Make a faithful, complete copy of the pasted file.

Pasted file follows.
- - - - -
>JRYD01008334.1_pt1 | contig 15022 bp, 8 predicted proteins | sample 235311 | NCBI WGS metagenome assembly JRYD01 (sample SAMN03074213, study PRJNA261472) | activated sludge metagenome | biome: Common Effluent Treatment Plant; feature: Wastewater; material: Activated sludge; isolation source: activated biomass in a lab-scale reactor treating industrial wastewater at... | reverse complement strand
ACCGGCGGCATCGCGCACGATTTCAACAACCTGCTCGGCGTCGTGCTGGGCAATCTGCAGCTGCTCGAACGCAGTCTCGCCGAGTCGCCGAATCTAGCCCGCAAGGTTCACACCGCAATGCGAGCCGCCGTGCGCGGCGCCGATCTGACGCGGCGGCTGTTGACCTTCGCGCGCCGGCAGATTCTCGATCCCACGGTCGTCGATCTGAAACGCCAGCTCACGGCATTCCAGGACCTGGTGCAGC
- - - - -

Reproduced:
>JRYD01008334.1_pt1 | contig 15022 bp, 8 predicted proteins | sample 235311 | NCBI WGS metagenome assembly JRYD01 (sample SAMN03074213, study PRJNA261472) | activated sludge metagenome | biome: Common Effluent Treatment Plant; feature: Wastewater; material: Activated sludge; isolation source: activated biomass in a lab-scale reactor treating industrial wastewater at... | reverse complement strand
ACCGGCGGCATCGCGCACGATTTCAACAACCTGCTCGGCGTCGTGCTGGGCAATCTGCAGCTGCTCGAACGCAGTCTCGCCGAGTCGCCGAATCTAGCCCGCAAGGTTCACACCGCAATGCGAGCCGCCGTGCGCGGCGCCGATCTGACGCGGCGGCTGTTGACCTTCGCGCGCCGGCAGATTCTCGATCCCACGGTCGTCGATCTGAAACGCCAGCTCACGGCATTCCAGGACCTGGTGCAGC